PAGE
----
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Yes, I did read them. They were very good. (And to think that the Theory of the Leisure Class was only translated to French in 1970, and is quite hard to find...)

About the hearing, I meant that the basic reaction is still to go to standard economics and eventually criticise it, rather than to try and build upon non-standard economics, although there are exceptions. (And I'm more guilty than most).

I just bought this book which is closely linked to the topic of this diary (link to English abstracts ), and may do a diary on the interesting bits...

Un roi sans divertissement est un homme plein de misères

by linca (antonin POINT lucas AROBASE gmail.com) on Mon Dec 17th, 2007 at 08:42:01 PM EST
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Some (most? all?) of Veblen is available for free but in English at Munseys.

They have his books written while at the University of Chicago: "Theory of the Leisure Class" and "Theory of Business Enterprise."

She believed in nothing; only her skepticism kept her from being an atheist. -- Jean-Paul Sartre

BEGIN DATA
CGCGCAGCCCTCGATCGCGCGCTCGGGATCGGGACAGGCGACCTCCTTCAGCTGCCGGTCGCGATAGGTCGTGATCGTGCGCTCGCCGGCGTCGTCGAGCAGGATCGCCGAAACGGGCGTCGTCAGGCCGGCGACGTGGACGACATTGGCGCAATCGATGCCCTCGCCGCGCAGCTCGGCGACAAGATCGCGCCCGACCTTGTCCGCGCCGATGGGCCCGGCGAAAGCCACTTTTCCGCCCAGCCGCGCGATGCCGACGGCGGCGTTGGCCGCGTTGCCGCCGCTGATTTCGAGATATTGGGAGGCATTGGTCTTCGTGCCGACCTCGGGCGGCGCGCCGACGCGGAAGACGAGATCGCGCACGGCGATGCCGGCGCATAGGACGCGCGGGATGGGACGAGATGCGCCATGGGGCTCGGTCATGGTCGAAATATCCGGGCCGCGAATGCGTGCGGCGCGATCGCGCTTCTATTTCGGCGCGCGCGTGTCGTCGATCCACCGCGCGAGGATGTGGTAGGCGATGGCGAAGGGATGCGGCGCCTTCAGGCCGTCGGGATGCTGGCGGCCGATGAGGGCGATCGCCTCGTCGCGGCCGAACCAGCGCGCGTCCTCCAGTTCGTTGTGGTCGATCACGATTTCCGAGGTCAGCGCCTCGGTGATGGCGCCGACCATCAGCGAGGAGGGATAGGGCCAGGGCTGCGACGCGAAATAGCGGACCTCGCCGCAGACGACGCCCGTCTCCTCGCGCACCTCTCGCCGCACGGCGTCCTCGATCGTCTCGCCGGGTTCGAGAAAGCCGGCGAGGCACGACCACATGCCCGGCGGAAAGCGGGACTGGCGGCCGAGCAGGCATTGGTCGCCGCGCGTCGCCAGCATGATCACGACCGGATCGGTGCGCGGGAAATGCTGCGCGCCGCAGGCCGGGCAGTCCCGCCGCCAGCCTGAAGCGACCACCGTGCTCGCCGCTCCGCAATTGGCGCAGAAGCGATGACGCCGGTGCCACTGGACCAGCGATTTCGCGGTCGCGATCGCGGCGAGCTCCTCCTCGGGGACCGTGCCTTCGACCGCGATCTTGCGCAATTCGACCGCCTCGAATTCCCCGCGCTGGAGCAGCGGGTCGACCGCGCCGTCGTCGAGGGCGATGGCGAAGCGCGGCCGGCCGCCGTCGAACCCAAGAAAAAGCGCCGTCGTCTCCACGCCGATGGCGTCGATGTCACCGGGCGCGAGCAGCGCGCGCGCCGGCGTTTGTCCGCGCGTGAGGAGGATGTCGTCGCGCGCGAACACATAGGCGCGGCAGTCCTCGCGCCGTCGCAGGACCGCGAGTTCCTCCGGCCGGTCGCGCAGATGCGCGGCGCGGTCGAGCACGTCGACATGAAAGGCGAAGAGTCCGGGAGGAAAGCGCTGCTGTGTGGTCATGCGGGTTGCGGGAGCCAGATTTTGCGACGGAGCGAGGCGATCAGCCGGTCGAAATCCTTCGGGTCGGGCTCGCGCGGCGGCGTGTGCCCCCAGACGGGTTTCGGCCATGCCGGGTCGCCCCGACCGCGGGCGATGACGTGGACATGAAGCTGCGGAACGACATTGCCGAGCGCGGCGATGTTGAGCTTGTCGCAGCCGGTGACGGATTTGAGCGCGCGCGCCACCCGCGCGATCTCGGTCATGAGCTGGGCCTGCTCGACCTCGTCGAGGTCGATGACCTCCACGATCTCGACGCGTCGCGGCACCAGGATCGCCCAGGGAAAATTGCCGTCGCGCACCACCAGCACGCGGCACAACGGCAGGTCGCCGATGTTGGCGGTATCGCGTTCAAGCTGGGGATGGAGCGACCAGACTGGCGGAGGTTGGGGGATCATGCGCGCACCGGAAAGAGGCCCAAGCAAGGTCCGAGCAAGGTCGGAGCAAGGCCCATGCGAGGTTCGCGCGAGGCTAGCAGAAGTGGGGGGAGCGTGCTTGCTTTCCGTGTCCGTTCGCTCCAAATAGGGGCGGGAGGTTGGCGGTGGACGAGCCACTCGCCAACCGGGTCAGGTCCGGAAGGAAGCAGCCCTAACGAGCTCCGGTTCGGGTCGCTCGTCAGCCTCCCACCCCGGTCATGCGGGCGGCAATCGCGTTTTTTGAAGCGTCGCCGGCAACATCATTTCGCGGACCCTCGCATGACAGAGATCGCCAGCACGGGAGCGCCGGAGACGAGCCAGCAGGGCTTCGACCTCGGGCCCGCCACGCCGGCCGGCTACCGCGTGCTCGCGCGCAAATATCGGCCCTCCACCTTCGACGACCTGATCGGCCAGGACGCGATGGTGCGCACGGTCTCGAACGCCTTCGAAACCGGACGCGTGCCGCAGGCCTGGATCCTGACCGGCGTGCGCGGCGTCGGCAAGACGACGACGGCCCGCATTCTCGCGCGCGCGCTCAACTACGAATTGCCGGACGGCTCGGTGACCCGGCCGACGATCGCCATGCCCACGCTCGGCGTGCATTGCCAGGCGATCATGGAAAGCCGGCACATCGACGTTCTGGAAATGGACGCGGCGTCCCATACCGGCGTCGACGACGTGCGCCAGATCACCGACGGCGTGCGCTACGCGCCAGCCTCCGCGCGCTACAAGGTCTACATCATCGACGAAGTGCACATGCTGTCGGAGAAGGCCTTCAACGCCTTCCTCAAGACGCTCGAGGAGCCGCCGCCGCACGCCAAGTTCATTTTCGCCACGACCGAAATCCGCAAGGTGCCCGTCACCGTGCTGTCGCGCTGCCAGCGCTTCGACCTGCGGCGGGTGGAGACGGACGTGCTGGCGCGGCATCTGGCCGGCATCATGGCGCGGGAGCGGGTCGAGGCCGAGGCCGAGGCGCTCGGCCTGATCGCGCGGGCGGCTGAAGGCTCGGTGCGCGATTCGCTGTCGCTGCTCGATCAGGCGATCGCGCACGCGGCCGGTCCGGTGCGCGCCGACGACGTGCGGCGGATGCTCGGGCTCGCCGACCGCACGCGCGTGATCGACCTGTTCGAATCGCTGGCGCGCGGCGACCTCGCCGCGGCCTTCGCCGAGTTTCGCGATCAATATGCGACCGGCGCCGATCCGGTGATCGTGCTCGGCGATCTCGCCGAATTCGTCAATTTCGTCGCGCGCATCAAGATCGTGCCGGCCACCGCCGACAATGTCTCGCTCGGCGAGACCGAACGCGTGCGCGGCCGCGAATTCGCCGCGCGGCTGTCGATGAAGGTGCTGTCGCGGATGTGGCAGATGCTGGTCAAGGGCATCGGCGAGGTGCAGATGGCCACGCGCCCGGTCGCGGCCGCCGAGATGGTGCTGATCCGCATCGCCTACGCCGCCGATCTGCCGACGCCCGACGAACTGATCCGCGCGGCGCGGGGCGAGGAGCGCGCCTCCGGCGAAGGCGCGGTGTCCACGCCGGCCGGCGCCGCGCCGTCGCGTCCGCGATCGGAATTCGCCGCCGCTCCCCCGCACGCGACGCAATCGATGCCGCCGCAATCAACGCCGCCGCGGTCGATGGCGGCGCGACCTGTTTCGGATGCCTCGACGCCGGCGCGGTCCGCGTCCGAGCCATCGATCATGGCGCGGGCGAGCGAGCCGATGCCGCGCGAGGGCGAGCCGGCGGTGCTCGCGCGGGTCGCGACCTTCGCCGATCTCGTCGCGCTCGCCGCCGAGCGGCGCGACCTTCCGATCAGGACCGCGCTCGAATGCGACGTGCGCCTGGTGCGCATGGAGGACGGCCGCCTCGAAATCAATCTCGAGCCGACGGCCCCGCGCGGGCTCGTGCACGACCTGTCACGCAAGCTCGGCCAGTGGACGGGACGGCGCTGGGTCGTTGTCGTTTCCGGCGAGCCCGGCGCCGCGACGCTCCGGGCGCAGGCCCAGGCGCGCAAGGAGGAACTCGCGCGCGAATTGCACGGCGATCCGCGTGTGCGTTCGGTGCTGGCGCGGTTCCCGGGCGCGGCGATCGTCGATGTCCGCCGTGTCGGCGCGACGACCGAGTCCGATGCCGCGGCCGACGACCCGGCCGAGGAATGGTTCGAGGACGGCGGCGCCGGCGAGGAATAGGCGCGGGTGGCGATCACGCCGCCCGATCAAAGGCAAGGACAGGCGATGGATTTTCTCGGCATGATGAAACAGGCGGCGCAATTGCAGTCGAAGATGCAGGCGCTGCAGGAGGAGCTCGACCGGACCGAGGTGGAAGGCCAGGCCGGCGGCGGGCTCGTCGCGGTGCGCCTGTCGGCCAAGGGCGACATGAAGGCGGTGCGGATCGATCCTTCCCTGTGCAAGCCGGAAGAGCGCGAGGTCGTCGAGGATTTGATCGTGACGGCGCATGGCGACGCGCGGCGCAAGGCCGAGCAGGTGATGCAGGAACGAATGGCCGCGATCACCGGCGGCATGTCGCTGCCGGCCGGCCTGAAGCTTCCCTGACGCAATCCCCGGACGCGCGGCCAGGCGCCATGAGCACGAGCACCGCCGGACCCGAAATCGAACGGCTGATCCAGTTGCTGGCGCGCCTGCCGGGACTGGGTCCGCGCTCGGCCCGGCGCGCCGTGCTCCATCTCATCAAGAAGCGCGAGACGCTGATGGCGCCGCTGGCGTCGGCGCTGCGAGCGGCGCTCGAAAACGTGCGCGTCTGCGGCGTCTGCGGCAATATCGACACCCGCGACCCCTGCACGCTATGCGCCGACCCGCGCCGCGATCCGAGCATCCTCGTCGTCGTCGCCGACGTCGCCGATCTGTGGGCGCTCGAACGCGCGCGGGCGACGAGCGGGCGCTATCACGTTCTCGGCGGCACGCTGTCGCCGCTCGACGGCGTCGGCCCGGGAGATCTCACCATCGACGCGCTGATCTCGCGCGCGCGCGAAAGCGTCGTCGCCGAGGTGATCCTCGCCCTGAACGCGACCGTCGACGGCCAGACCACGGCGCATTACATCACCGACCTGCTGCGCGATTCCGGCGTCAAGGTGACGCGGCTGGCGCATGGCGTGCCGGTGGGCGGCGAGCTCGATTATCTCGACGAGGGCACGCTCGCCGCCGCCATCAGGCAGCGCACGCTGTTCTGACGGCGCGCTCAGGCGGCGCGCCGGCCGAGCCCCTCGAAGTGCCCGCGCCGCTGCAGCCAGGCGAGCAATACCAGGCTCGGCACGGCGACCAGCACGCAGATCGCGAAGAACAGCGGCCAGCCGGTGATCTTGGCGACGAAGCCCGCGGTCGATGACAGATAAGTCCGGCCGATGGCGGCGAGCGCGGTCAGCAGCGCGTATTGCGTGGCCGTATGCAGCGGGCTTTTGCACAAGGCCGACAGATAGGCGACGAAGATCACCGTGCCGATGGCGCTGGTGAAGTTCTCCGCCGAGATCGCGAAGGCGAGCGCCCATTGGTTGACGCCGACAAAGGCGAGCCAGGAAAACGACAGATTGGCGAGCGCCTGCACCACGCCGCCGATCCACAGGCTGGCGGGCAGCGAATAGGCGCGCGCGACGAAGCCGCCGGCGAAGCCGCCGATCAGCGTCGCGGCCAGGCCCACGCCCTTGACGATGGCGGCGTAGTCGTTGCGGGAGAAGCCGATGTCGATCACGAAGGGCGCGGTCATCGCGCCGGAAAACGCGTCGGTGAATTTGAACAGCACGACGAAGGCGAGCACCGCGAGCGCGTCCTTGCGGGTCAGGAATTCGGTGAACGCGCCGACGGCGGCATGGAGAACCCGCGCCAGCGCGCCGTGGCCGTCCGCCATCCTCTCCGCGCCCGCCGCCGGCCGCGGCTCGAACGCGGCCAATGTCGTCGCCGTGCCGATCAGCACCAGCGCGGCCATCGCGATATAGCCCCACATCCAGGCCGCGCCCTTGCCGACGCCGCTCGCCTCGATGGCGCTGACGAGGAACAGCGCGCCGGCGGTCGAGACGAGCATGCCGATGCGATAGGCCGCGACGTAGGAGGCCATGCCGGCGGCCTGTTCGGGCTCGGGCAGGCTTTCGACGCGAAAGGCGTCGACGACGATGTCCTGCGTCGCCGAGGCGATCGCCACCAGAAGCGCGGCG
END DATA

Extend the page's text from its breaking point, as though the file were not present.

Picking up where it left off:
by ATinNM on Tue Dec 18th, 2007 at 12:44:20 AM EST
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A French translation of TOLC would be, I would imagine, a VERY difficult book to read.  Further, the French were really not so much in need of an Industrial Class economic theory as some others--they already had their dirigisme.  

By contrast, I once heard a Japanese professor present a paper on Veblen in Japan.  All of Veblen's major works had been translated and there had been several hundred books and scholarly papers since then.  It could be argued that the Japanese took Veblen more seriously than any other group.

The paper
http://elegant-technology.com/TVjapI.html

The Bibliography
http://elegant-technology.com/TVjapIN.html

Here's to your great success in understanding and promoting heterodox economics, Institutionalism, and Institutional Analysis.

"Remember the I35W bridge--who needs terrorists when there are Republicans"

by techno (reply@elegant-technology.com) on Tue Dec 18th, 2007 at 02:45:23 AM EST
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The Japanese certainly seem to have the knack of coordinating government and private action effectively, although sometimes the ends seem a bit dubious.

The Japanese wanted to build an automotive industry, which means they needed people to buy new cars.  So the government puts together safety regulations that strongly encourage people to buy new cars every 3 or 6 years.  So, people buy new cars all the time.  Problem solved!

Some of the problems may be attributable to the rather tenuous state of Japanese democracy (single party rule for 50 years), allowing cooperation to fester into corruption, but they're still there.

by Zwackus on Tue Dec 25th, 2007 at 11:39:02 PM EST
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